Act Like Nothing’s Wrong in Wired Magazine

the fol­low­ing appeared in Wired Mag­a­zine, Issue 2.10, Oct 1994

Wired logo

 

Act Like Nothing’s Wrong by Andrew Rozmiarek


Sym­bolic. Ironic. Gross. Funny. All these describe the can­ni­bal­is­tic art­work of Win­ston Smith. For the past 18 years, Smith has been cre­at­ing col­lage art from the thou­sands of mag­a­zine images that fill his tiny San Fran­cisco apartment.

 

Using Uhu glue­sticks and an Olfa stain­less steel razor blade, Smith har­vests pho­tographs from old mag­a­zines, com­bin­ing them into works that tar­get the “nothing’s wrong” atti­tude, as he calls it, preva­lent in today’s media.

 

When Smith returned to the US after six years in Italy, two of them at the Acad­emy of Fine Arts in Flo­rence, he was struck by the level of cor­po­rate con­trol endured by most Amer­i­cans. His work is an uncom­fort­able reminder that things are not as pleas­ant as they may seem.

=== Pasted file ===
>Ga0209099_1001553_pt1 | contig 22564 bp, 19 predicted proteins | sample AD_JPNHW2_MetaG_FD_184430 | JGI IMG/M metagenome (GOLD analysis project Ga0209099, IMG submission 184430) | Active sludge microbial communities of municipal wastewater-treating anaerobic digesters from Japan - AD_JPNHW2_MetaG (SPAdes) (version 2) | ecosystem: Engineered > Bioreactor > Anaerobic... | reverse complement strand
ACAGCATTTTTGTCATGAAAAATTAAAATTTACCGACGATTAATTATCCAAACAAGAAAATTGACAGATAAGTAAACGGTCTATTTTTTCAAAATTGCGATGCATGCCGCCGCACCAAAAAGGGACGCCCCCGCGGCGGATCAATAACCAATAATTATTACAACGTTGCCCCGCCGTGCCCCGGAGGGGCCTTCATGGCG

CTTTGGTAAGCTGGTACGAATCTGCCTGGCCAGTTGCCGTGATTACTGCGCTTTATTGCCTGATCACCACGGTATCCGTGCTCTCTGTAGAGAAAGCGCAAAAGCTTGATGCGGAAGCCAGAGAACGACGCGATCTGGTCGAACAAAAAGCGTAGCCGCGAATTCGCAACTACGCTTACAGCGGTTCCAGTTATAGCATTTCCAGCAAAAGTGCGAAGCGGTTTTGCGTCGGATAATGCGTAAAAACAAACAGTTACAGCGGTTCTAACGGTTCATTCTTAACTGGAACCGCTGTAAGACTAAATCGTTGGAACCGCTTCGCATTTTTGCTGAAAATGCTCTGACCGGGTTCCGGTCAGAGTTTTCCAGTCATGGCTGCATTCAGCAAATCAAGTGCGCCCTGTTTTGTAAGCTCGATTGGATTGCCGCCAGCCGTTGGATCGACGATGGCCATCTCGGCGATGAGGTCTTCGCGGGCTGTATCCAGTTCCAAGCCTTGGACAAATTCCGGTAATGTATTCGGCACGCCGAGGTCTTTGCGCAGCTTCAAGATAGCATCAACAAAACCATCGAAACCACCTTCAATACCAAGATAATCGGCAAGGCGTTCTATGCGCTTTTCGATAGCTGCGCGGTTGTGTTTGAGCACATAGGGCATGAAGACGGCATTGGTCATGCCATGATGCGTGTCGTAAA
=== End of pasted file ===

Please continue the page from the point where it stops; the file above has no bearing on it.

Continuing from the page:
Smith uses images from the mass media, twist­ing them into the Franken­stein chil­dren of Madi­son Avenue. In pieces like one in which a farmer unloads a pile of babies with a pitch­fork (the cap­tion reads,“Well, it’s a job, and a man’s gotta eat”), Smith chal­lenges those who would never “know­ingly” hurt any­one yet are will­ing to work in indus­tries that cre­ate weapons of destruction.”

 

My work is on a scale that peo­ple can relate to,” he says. We may not see the gov­ern­ment spend­ing bil­lions of tax dol­lars on “Bat­man planes that can’t shoot straight,” but we can’t ignore the mes­sage in Smith’s image of a hun­dred slaves toil­ing to pull a nuclear sub­ma­rine up a rocky hill.

 

Icons of sex, money, and vio­lence are every­where in his art. “I work with what I have,” Smith says. “That’s what Time gave me.”